Best Buy Debuts Simplified Smartphone With Voice Typing for Seniors
Best Buy has launched the Lively Smart, a new, simplified smartphone designed for senior citizens, including the option to dictate text. The phone, built in partnership with tech for older people developer Lively, is part of Best Buy’s Active Aging catalog of feature phones that streamline features and services, focusing on health and safety.
The Lively Smart defaults to a large text and icon format on its 6.2-inch screen. Everything is organized into a single list, and there’s one-touch access to most common functions, including calls to including urgent care and non-emergency health advice. Subscribers can also access Lively Link, a mobile caregiver communication app that keeps authorized family and friends updated on the user’s well-being. It sends alerts when the user reaches out to Urgent Response and updates them about their location and activity. The $150 Lively Smart extends Best Buy Health’s Active Aging initiative. The collection already offers a flip phone that comes with Amazon Alexa to connect seniors. There’s also a Lively app for Apple Watch that can connect seniors to health services.
“Lively Smart expands our lineup of innovative phones and personal emergency response systems (PERS) that are tailored to the active aging population — a key demographic for Best Buy Health,” Best Buy Health president of active aging David Inns said. “With Lively Smart, we’re continuing to innovate and create products that meet the needs of our customers and help them live independently at home.”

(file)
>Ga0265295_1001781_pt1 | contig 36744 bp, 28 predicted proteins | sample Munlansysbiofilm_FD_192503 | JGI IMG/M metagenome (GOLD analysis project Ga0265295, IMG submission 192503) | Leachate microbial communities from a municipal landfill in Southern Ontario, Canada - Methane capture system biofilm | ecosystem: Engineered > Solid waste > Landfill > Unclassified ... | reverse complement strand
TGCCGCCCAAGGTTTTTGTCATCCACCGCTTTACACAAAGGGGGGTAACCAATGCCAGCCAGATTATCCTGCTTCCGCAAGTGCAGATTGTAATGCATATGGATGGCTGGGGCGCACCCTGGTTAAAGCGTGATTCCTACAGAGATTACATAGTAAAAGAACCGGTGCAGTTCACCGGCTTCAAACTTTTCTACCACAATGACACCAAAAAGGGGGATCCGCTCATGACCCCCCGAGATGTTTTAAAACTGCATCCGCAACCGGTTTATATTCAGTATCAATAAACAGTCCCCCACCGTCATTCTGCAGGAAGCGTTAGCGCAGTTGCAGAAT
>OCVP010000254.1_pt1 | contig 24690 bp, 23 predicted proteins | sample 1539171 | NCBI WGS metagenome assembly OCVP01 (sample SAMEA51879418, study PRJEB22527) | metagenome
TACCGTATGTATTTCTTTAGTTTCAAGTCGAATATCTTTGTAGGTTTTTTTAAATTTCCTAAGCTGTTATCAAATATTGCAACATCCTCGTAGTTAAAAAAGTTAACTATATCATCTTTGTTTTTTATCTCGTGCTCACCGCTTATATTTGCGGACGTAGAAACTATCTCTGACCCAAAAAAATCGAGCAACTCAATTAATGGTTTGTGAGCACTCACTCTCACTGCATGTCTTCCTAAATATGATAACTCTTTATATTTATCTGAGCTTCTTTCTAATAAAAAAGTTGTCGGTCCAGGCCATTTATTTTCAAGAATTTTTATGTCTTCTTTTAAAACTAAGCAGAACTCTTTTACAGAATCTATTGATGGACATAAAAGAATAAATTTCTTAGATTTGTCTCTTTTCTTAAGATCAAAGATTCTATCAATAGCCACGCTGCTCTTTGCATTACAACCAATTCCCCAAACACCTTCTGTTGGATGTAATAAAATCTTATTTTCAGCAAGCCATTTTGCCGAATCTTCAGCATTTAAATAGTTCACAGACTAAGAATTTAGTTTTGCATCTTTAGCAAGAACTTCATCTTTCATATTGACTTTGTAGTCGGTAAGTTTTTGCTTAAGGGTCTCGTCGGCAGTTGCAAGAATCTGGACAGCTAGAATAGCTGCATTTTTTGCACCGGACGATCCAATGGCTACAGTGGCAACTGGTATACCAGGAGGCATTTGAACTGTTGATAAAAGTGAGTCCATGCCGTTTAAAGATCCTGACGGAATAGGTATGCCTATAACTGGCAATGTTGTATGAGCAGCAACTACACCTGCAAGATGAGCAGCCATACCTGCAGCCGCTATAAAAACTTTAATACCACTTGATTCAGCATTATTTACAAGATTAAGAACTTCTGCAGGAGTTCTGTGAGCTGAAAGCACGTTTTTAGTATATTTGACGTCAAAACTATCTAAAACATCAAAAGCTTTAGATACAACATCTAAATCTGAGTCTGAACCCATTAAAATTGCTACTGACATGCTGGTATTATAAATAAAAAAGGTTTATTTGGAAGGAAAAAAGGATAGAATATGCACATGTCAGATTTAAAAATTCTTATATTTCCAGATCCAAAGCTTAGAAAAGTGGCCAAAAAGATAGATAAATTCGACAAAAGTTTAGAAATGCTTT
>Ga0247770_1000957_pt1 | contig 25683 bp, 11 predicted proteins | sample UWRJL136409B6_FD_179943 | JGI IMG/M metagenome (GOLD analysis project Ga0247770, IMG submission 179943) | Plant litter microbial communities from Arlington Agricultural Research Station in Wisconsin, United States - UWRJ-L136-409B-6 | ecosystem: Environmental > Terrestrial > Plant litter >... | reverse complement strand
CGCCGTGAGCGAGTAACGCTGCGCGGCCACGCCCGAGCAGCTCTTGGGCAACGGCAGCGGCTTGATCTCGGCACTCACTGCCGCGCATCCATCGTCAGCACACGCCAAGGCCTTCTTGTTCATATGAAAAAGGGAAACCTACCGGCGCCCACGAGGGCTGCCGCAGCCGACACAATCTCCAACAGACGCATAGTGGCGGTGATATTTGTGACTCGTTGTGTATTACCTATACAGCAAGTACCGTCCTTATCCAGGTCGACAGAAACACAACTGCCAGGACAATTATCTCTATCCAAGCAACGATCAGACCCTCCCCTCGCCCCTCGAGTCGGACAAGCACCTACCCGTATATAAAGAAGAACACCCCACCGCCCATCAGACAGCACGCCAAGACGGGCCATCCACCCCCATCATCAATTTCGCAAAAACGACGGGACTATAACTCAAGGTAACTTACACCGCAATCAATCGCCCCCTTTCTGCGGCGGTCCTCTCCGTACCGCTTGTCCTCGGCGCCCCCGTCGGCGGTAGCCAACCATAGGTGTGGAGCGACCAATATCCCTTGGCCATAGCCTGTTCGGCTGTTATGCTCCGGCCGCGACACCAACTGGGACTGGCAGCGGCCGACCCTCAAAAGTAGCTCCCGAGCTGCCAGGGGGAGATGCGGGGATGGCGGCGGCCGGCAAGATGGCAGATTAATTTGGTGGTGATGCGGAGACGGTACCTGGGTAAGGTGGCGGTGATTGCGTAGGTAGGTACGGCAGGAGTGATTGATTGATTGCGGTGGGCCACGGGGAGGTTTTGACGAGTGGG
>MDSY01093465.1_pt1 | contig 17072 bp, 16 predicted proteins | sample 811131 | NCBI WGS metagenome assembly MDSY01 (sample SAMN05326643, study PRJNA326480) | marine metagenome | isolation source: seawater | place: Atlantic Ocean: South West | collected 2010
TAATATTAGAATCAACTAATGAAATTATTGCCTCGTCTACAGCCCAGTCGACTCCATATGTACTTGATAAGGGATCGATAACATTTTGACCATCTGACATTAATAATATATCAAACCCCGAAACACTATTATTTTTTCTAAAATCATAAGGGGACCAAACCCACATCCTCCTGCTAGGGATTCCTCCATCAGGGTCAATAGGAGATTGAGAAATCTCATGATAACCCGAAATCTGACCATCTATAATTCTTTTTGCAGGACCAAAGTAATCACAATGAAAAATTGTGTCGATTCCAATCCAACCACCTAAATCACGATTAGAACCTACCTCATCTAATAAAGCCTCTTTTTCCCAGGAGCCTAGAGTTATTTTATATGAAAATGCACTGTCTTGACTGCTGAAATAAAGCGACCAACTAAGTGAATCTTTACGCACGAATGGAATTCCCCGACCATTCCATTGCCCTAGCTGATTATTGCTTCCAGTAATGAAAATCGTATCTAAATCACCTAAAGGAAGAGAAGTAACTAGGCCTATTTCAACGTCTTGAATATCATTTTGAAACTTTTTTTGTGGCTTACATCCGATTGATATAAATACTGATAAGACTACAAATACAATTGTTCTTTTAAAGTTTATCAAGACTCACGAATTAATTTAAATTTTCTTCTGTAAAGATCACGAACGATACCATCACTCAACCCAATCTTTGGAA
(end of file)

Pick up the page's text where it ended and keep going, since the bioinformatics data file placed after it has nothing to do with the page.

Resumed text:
There’s a lot of interest in augmenting smart devices with apps and services that keep older people connected to family and caregivers. The COVID-19 pandemic and limits on in-person interaction with older people as a safety measure has only accelerated that trend. Voice apps like My Day for Seniors send regular updates on the health and safety of a user to whoever they choose, as does the Alexa Care Hub, which is designed to let families keep a virtual eye on older loved ones by connecting Alexa accounts. One account becomes the emergency contact, and the voice assistant keeps them informed about their family member’s activity.
Retirement communities are also experimenting with using voice AIs more to improve their care of residents. Tech solutions for seniors developer K4Connect distributed more than 8,000 Amazon Echo Dot smart speakers to retirement communities with its K4Community software, while Google has given 1,000 Nest Hub Max smart displays to retirement communities in Washington State for that purpose and as a pilot program to test a simplified interface for seniors.